Last Tuesday, a pregnant friend of mine learned that she and her husband were expecting a boy. Their elation was almost immediately tempered with unease when, just hours later, the Ferguson, Missouri grand jury decision in the shooting of Michael Brown was announced. That night, as #BlackLivesMatter began trending on social media, my friend heartbreakingly chimed in, “THIS black life I’m carrying matters immensely to me.”
For anyone who saw the image of Michael Brown’s hours-dead body lying exposed in the street and wondered whether a fair and impartial investigation – one that recognized the value of human life – would actually occur, the news on Tuesday came as a cold slap in the face. All I could think as I watched St. Louis County Prosecutor Robert McColluch’s unabashedly biased delivery of the grand jury’s decision was that I was seeing first-hand what “lips dripping with the words of interposition and nullification” actually looked like. Unlike several of my friends across the country who took to the streets in their respective cities to join in peaceful protests, I felt immobilized by the gravity of the injustice. The shooting death of Tamir Rice and this week’s decision in the Eric Garner grand jury only added weight to my already immobilized person. I was unable to write about the events and reluctant to discuss it. If protests are a collective expression of outrage and grief, then I grieved during the past week and a half as I have always grieved – wordlessly.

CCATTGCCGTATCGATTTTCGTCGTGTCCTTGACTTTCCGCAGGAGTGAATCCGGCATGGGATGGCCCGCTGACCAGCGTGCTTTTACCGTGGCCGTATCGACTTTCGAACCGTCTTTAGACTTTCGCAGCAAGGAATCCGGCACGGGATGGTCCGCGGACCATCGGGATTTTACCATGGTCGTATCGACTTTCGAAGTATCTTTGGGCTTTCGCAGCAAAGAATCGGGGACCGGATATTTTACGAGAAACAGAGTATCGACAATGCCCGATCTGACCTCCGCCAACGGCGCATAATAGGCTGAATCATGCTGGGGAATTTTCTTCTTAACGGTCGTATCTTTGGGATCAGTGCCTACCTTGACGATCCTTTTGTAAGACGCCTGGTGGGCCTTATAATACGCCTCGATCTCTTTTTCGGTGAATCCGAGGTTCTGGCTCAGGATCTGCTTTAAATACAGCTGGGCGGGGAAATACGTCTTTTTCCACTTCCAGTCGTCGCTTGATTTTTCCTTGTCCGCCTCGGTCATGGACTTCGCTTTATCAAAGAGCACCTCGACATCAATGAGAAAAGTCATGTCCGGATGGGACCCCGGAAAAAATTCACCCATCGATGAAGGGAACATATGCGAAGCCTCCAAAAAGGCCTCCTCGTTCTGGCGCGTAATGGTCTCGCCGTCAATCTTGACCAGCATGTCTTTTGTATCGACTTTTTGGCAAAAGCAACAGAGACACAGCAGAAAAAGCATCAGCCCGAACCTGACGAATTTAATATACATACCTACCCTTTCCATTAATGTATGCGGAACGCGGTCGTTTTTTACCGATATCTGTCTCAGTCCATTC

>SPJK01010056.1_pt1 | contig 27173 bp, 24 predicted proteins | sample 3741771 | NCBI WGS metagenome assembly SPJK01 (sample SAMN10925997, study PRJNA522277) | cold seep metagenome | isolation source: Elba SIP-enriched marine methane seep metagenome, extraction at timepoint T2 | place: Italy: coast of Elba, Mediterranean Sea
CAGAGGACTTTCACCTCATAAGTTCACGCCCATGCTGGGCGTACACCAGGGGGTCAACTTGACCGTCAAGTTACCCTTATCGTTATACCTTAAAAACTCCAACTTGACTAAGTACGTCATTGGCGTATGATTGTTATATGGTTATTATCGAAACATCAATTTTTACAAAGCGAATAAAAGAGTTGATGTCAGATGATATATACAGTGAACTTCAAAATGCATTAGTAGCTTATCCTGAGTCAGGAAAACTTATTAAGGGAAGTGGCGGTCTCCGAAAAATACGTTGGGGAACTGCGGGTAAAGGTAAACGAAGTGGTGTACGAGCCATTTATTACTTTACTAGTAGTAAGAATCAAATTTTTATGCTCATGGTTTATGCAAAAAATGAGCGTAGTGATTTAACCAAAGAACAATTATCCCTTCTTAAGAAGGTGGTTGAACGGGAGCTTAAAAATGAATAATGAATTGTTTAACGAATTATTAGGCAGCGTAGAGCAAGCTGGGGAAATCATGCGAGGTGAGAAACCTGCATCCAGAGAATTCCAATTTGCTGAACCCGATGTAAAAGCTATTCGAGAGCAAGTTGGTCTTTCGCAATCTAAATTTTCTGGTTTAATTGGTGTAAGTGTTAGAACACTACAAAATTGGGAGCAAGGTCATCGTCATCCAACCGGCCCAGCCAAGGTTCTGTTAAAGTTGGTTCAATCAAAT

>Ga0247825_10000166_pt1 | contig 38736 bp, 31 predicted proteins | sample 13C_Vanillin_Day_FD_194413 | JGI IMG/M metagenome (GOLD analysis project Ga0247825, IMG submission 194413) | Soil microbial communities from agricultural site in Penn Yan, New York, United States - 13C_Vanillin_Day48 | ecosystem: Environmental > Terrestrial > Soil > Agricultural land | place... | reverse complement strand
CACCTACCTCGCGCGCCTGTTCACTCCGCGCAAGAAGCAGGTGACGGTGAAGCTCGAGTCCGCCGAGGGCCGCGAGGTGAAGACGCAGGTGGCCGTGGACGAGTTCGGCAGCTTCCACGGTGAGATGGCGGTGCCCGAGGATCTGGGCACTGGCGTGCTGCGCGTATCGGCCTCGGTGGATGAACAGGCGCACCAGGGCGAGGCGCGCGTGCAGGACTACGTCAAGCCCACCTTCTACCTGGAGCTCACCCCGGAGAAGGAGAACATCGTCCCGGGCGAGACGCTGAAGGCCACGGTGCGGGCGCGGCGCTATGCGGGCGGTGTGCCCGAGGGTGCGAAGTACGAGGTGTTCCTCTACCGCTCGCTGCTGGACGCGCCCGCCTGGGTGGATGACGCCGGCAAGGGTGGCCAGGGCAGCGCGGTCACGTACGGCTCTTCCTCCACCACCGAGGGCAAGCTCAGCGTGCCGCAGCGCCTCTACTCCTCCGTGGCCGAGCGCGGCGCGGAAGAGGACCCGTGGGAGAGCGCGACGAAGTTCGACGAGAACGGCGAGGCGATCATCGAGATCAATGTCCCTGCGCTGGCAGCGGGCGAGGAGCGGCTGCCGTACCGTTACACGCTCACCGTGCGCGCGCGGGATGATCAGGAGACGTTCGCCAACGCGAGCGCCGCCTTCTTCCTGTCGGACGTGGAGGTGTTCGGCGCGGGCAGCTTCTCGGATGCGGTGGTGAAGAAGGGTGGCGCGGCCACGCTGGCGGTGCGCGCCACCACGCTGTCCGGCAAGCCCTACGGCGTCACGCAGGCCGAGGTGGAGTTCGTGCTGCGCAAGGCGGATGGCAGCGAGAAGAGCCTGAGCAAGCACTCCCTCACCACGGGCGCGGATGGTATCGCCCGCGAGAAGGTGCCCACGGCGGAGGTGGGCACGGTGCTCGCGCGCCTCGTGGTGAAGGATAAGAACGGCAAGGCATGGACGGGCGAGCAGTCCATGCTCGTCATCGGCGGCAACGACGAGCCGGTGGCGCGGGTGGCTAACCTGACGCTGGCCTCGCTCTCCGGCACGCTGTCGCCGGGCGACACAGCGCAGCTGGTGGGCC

But as I have found, after grief springs hope. Earlier this week, the White House Administration announced steps it would take to strengthen the relationships between law enforcement agencies and the communities they must protect, including:
- Advancing the use of body worn cameras and promoting proven community policing initiatives;
- Creating a new task force to promote expansion of the community-oriented policing model, which encourages strong relationships between law enforcement and the communities that they serve as a proven method of fighting crime; and
- Reforming how the federal government equips state and local law enforcement – particularly with military-style equipment.
The National Bar Association has issued a similar agenda and calls for action in its ongoing “War on Brutality.” On the heels of this announcement, Attorney General Eric Holder wrote to reassure the country in a message entitled “Following Through After Ferguson” that he was “committed to answering the President’s call to see this through – as are the men and women of the United States Department of Justice.” For the sake of my friend and the other countless mothers in America mistrusting the men obliged to protect their children, may it be so.
Roxana Bell is an attorney at Bingham Greenebaum Doll. She concentrates her practice in the area of management-side representation in labor and employment. She can be reached at firstname.lastname@example.org. The opinions expressed are those of the author.